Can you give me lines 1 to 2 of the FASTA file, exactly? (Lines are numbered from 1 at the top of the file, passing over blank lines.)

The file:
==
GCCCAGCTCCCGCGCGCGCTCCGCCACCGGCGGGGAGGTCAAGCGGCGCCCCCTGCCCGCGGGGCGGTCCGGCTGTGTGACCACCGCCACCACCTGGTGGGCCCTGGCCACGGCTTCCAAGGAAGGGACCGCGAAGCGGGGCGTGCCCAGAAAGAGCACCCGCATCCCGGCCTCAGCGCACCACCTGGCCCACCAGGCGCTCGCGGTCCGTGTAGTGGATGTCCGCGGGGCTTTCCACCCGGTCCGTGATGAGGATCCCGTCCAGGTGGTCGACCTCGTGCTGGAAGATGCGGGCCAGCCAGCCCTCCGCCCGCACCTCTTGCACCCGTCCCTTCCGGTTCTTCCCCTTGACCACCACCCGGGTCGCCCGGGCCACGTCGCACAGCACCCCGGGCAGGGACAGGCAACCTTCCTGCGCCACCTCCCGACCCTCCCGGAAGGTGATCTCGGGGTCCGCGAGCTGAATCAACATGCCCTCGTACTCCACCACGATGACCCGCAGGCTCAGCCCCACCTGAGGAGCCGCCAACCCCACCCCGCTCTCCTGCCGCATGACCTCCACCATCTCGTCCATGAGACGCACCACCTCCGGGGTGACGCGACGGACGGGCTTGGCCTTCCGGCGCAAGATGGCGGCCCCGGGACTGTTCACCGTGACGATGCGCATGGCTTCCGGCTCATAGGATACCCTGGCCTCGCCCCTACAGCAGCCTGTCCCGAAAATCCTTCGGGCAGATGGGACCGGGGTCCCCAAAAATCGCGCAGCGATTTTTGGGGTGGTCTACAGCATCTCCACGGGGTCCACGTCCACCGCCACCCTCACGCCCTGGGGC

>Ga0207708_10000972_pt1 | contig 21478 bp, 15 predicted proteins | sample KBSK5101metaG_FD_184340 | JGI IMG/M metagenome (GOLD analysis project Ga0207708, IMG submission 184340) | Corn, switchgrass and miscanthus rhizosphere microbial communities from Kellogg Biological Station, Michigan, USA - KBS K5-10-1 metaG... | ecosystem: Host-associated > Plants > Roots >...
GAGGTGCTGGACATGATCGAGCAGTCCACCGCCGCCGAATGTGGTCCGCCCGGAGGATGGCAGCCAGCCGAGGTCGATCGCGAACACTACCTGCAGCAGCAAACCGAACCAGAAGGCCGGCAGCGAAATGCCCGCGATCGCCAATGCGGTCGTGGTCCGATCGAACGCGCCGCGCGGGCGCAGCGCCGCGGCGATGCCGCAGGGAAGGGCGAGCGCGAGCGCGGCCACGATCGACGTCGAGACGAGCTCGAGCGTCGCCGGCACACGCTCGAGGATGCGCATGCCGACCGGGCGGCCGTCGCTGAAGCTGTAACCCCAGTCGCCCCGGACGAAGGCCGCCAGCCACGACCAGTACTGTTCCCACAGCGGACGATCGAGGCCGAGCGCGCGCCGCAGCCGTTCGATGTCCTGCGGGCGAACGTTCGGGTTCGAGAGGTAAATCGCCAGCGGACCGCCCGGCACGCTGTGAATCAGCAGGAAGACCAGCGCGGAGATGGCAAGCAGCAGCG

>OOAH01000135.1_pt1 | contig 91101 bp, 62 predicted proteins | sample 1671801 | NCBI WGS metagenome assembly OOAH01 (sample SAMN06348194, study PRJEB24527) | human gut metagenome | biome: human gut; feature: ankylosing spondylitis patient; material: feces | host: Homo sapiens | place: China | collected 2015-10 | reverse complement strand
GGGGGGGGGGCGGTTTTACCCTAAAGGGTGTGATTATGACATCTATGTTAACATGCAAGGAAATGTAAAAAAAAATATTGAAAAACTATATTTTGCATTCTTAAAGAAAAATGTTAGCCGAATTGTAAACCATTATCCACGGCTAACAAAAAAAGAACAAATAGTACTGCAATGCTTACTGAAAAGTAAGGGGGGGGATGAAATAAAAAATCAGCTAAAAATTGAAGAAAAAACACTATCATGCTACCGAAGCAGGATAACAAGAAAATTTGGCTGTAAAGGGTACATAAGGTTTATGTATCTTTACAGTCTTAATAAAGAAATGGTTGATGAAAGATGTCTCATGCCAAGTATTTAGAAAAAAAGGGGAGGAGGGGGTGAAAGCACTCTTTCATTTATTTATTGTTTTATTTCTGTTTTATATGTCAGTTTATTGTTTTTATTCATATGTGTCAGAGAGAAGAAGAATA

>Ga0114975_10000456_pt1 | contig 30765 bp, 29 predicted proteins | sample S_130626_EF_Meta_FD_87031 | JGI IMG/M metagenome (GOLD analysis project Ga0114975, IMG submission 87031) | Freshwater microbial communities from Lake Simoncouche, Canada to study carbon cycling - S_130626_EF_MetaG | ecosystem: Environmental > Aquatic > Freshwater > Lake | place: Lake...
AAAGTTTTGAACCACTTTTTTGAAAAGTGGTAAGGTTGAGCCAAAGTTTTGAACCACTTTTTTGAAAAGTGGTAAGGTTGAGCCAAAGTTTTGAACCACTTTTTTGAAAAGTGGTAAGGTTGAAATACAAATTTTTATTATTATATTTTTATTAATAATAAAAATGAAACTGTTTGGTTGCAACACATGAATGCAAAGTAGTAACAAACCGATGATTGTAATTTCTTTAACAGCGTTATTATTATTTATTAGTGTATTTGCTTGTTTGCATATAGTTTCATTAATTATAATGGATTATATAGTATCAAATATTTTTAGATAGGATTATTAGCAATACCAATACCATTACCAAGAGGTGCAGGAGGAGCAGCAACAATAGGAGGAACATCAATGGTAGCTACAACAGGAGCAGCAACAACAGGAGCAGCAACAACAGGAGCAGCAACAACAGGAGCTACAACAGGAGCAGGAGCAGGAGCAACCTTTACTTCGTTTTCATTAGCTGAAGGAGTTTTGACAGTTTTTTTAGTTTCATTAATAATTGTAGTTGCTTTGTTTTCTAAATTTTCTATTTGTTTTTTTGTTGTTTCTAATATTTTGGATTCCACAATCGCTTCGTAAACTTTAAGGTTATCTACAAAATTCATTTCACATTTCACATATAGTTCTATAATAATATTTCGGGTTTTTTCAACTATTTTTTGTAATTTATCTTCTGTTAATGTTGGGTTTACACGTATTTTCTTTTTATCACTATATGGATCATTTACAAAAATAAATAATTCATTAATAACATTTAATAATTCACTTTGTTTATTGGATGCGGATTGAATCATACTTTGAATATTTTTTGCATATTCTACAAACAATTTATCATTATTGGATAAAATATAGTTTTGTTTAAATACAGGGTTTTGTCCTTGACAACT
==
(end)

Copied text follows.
GCCCAGCTCCCGCGCGCGCTCCGCCACCGGCGGGGAGGTCAAGCGGCGCCCCCTGCCCGCGGGGCGGTCCGGCTGTGTGACCACCGCCACCACCTGGTGGGCCCTGGCCACGGCTTCCAAGGAAGGGACCGCGAAGCGGGGCGTGCCCAGAAAGAGCACCCGCATCCCGGCCTCAGCGCACCACCTGGCCCACCAGGCGCTCGCGGTCCGTGTAGTGGATGTCCGCGGGGCTTTCCACCCGGTCCGTGATGAGGATCCCGTCCAGGTGGTCGACCTCGTGCTGGAAGATGCGGGCCAGCCAGCCCTCCGCCCGCACCTCTTGCACCCGTCCCTTCCGGTTCTTCCCCTTGACCACCACCCGGGTCGCCCGGGCCACGTCGCACAGCACCCCGGGCAGGGACAGGCAACCTTCCTGCGCCACCTCCCGACCCTCCCGGAAGGTGATCTCGGGGTCCGCGAGCTGAATCAACATGCCCTCGTACTCCACCACGATGACCCGCAGGCTCAGCCCCACCTGAGGAGCCGCCAACCCCACCCCGCTCTCCTGCCGCATGACCTCCACCATCTCGTCCATGAGACGCACCACCTCCGGGGTGACGCGACGGACGGGCTTGGCCTTCCGGCGCAAGATGGCGGCCCCGGGACTGTTCACCGTGACGATGCGCATGGCTTCCGGCTCATAGGATACCCTGGCCTCGCCCCTACAGCAGCCTGTCCCGAAAATCCTTCGGGCAGATGGGACCGGGGTCCCCAAAAATCGCGCAGCGATTTTTGGGGTGGTCTACAGCATCTCCACGGGGTCCACGTCCACCGCCACCCTCACGCCCTGGGGC

>Ga0207708_10000972_pt1 | contig 21478 bp, 15 predicted proteins | sample KBSK5101metaG_FD_184340 | JGI IMG/M metagenome (GOLD analysis project Ga0207708, IMG submission 184340) | Corn, switchgrass and miscanthus rhizosphere microbial communities from Kellogg Biological Station, Michigan, USA - KBS K5-10-1 metaG... | ecosystem: Host-associated > Plants > Roots >...